By Lynn Levy
(Kveller via JTA) – I know, I know. The shofar has finally stopped ringing in your ears, you’ve managed to get the honey out of the couch cushions and you are fully re-hydrated after Yom Kippur’s fast.
You want to rest. I get it; I do, too. But hear me out. You may have thought we all peaked at some point during the third minute of “tekiyah gadolaaaaaaah,” but we most certainly have not. Welcome to my absolute favorite Jewish holiday: Sukkot.
If you haven’t marked the holiday before, allow me to share some background. Sukkot is a glorious outdoor holiday, tucked in between Yom Kippur and Simchat Torah. It’s a week-long festival in which Jews honor the 40-year journey of the Israelites through the desert after escaping slavery in Egypt. The Israelites stayed in temporary structures during that journey, and so we mark the holiday by building temporary structures — individually, a sukkah, or collectively, sukkot — and by eating, drinking and even sleeping in the sukkah.
Why is Sukkot the best of all the Jewish holidays? I’ll try to limit the endless list:
First, Sukkot happens in the fall. Statistically speaking, every person in the world loves fall the most. It’s crisp, if not downright chilly! The leaves are on fire! We’ve collectively survived the utter chaos of back-to-school! Sukkot forces us to get outside — the entirety of the holiday is outside — and absorb this splendid season. If you have made the unfortunate decision to live in a part of the world that is not currently experiencing fall, then honestly that’s on you. It may be too late to uproot your life and move for this year’s Sukkot, but you can start planning for next year.
Second, on Sukkot, we get to build things! There are so many ways to go about building a sukkah. Prefabricated kits, sukkot passed down through generations, PVC pipe creations, repurposed pergolas, the sky is the limit (as long as a bit of sky is showing). My family bought a set of blueprints years ago. That first year of building was a challenge. We tried to fit eight foot planks in our two-door hatchback and cracked the windshield in the process. Then we learned that no member of our nuclear family knew how to operate a drill. But by the time we finished, we’d enlisted the help of neighbors we hadn’t caught up with in ages, allowed our kids to paint with abandon, and thoroughly exhausted our inexhaustible toddler. These days, reassembly of our sukkah is a straightforward process, but we cherish the path that got us here.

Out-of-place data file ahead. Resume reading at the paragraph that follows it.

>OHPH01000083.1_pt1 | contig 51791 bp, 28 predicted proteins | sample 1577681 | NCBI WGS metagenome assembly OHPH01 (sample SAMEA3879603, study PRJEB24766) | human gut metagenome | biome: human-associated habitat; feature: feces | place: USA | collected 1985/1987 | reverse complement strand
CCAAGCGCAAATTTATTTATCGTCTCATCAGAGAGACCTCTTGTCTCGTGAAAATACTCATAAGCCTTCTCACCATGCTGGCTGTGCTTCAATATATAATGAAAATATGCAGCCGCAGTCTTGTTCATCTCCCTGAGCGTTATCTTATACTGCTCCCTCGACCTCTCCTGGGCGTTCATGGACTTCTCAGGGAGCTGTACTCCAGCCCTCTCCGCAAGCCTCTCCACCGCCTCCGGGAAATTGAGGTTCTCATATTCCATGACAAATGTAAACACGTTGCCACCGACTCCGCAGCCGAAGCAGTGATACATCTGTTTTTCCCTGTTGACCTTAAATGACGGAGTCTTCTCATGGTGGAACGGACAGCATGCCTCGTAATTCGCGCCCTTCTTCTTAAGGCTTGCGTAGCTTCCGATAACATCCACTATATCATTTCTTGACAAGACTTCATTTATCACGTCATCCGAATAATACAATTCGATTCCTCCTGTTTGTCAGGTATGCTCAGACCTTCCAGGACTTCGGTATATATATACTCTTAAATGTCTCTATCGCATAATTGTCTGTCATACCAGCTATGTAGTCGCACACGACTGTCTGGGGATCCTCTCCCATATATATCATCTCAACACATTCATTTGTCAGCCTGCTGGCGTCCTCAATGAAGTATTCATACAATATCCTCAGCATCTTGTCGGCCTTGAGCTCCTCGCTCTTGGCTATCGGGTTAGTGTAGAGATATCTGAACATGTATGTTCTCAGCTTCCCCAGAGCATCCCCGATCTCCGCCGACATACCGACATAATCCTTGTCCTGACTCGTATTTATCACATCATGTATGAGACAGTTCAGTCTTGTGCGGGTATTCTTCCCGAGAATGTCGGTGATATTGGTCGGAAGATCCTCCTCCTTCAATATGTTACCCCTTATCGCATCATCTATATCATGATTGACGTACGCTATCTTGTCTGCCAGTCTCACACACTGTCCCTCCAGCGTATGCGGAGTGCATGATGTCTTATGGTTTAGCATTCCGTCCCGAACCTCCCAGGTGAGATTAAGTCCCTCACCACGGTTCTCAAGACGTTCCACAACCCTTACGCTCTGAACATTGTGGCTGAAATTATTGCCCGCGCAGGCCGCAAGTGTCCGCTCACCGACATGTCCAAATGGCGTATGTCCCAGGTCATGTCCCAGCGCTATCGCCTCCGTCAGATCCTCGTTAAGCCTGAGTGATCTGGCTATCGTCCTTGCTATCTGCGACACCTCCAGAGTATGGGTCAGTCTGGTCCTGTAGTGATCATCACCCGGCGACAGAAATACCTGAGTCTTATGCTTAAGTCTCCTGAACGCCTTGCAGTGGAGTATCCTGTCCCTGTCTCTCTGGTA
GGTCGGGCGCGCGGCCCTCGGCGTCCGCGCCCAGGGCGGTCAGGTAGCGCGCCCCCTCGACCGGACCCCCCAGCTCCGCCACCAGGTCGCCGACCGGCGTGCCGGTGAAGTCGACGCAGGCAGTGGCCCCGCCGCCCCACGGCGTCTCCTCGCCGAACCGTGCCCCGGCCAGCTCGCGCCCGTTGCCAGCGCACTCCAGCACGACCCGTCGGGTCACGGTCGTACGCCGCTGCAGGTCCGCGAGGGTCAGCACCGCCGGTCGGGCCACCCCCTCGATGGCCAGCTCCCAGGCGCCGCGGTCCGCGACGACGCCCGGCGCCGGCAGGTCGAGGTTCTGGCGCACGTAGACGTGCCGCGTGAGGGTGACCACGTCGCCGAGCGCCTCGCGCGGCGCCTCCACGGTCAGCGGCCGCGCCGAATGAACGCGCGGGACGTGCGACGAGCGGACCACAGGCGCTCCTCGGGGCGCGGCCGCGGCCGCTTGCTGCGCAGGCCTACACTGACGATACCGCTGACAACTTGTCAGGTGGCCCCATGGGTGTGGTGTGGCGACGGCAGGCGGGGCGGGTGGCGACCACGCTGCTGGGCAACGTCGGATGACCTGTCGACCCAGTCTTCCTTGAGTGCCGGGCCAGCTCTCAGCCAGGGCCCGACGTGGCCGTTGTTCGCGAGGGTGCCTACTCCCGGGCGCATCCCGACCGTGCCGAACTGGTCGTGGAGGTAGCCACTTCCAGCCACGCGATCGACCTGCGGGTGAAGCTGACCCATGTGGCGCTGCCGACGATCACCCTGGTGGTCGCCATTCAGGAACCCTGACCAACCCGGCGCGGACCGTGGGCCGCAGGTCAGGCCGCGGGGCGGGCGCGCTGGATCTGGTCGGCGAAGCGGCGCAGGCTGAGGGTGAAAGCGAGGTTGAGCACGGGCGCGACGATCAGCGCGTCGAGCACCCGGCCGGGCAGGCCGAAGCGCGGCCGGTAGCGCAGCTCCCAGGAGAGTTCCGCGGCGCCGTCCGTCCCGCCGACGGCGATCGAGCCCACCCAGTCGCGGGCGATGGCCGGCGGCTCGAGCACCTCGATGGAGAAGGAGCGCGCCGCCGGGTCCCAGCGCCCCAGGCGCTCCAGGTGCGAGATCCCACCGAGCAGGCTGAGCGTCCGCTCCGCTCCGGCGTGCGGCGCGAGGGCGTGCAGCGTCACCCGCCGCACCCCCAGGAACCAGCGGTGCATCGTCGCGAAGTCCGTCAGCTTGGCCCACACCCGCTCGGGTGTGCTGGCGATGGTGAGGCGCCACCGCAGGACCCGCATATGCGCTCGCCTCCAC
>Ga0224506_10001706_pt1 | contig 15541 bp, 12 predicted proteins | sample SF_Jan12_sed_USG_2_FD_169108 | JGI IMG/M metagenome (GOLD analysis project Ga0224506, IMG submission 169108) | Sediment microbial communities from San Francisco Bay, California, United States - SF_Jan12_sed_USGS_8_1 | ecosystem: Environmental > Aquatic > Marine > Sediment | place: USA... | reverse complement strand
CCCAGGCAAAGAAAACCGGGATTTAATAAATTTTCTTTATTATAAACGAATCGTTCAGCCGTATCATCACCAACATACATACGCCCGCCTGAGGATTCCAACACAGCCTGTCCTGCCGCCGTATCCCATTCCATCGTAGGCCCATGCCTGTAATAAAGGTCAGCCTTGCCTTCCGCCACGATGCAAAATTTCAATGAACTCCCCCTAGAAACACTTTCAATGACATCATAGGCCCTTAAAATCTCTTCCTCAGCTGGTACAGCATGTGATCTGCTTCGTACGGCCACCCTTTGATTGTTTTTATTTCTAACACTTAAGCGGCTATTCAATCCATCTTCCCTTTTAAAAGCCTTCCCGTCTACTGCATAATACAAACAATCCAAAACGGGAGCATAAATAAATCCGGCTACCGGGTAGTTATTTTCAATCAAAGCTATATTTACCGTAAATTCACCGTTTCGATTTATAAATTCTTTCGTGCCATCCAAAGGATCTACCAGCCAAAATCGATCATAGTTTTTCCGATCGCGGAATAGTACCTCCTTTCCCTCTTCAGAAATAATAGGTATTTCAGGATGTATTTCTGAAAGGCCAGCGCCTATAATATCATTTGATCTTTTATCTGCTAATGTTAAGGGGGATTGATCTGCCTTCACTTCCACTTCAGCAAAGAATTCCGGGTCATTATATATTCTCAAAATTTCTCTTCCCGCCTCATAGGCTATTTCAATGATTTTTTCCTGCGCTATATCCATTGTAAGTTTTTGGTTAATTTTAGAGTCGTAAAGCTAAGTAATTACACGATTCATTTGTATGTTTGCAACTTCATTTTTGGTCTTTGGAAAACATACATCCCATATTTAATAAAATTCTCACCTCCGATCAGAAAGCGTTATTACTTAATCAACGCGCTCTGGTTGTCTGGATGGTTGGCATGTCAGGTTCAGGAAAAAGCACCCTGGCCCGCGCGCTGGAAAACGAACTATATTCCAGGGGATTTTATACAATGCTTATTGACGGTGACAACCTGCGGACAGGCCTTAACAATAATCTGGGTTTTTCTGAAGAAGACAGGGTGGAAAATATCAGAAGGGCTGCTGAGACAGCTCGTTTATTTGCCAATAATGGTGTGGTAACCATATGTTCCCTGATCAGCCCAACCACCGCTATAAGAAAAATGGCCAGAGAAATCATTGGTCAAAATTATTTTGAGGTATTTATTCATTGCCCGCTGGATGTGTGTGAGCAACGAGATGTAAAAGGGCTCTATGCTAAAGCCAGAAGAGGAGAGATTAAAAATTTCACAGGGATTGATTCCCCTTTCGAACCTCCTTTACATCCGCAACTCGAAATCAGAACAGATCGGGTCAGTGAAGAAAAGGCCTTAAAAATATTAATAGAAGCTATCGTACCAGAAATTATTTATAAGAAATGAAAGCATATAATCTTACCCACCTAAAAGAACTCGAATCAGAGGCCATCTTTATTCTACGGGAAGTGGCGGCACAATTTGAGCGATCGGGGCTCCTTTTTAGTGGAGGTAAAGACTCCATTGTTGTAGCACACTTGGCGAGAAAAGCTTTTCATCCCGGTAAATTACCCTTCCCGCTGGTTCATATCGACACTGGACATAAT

Third, a sukkah can help you find your fellow Jews! I had no idea how many Jews were in my neighborhood until we built a sukkah. It seemed that every time we were in the yard, a neighbor stopped by to admire our sukkah, asked how we built it and chatted about their Jewish practice. One family even dropped off homemade challah and treats. A sukkah in the yard is a wonderful conversation starter.
Fourth, Sukkot provides an opportunity to let the kids “go camping” without going camping. Surely I’m not alone in my fundamental aversion to camping. If I’m going away for a weekend, I want showers and air conditioning and sheets and amenities and no bears for goodness’ sake. And yet, my kids inevitably and relentlessly ask, throughout the year, to lug heavy things around in the woods, all in service of a terrible night of sleep. Gross. But lo and behold! I become mom of the year during Sukkot, when I let them sleep in the sukkah as much as they want, so long as they don’t disturb my civilized indoor slumber.
Finally, and best of all, Sukkot provides a beautiful opportunity to welcome your friends and neighbors — Jewish or not — into your customs. Every year, my family invites the whole neighborhood into our tiny yard for an overflowing Sukkot brunch. We make way too much food, invite everyone to bring a dish to share nonetheless, and cede the yard to the kids. One year we hung blank poster paper from our fence and left out a ton of washable paints and brushes — kids and adults alike made gorgeous decorations that still hang in the sukkah. Another year it rained relentlessly and we moved the party mostly indoors. We are still cleaning bagel crumbs out from our carpet, but it was completely worth it. This year we are hoping to return to our pre-COVID practice of inviting way more people than could possibly fit in our space, and enjoying the relationships that grow. The sukkah brunch is now an institution in our neighborhood, and I couldn’t be happier about it.
I hope you will consider celebrating Sukkot this year. And if building your own sukkah is just too much, you are always welcome in mine [or at your local synagogue, temple or community centre.] Chag sameach!
This story originally appeared on Kveller.